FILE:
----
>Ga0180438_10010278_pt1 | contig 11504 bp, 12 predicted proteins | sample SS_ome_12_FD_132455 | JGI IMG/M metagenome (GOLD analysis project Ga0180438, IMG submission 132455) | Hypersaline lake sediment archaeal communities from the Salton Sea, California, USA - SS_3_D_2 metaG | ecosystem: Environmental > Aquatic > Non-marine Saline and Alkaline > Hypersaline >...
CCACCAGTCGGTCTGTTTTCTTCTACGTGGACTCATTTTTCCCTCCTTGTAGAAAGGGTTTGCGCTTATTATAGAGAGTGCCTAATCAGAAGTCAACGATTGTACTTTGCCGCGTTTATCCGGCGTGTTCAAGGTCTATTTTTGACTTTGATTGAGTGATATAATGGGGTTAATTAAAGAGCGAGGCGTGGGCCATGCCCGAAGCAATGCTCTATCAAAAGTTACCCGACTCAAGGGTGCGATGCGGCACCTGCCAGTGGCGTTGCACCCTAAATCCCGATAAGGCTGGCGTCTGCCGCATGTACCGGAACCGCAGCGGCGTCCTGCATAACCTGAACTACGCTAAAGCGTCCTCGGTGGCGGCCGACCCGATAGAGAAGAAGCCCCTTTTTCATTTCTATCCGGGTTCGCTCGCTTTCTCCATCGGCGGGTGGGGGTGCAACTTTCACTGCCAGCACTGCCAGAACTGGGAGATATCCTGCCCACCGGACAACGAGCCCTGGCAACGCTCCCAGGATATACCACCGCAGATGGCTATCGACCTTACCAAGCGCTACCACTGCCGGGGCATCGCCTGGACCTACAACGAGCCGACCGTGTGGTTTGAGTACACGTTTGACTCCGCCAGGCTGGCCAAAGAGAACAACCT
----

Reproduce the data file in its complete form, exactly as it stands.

>Ga0180438_10010278_pt1 | contig 11504 bp, 12 predicted proteins | sample SS_ome_12_FD_132455 | JGI IMG/M metagenome (GOLD analysis project Ga0180438, IMG submission 132455) | Hypersaline lake sediment archaeal communities from the Salton Sea, California, USA - SS_3_D_2 metaG | ecosystem: Environmental > Aquatic > Non-marine Saline and Alkaline > Hypersaline >...
CCACCAGTCGGTCTGTTTTCTTCTACGTGGACTCATTTTTCCCTCCTTGTAGAAAGGGTTTGCGCTTATTATAGAGAGTGCCTAATCAGAAGTCAACGATTGTACTTTGCCGCGTTTATCCGGCGTGTTCAAGGTCTATTTTTGACTTTGATTGAGTGATATAATGGGGTTAATTAAAGAGCGAGGCGTGGGCCATGCCCGAAGCAATGCTCTATCAAAAGTTACCCGACTCAAGGGTGCGATGCGGCACCTGCCAGTGGCGTTGCACCCTAAATCCCGATAAGGCTGGCGTCTGCCGCATGTACCGGAACCGCAGCGGCGTCCTGCATAACCTGAACTACGCTAAAGCGTCCTCGGTGGCGGCCGACCCGATAGAGAAGAAGCCCCTTTTTCATTTCTATCCGGGTTCGCTCGCTTTCTCCATCGGCGGGTGGGGGTGCAACTTTCACTGCCAGCACTGCCAGAACTGGGAGATATCCTGCCCACCGGACAACGAGCCCTGGCAACGCTCCCAGGATATACCACCGCAGATGGCTATCGACCTTACCAAGCGCTACCACTGCCGGGGCATCGCCTGGACCTACAACGAGCCGACCGTGTGGTTTGAGTACACGTTTGACTCCGCCAGGCTGGCCAAAGAGAACAACCT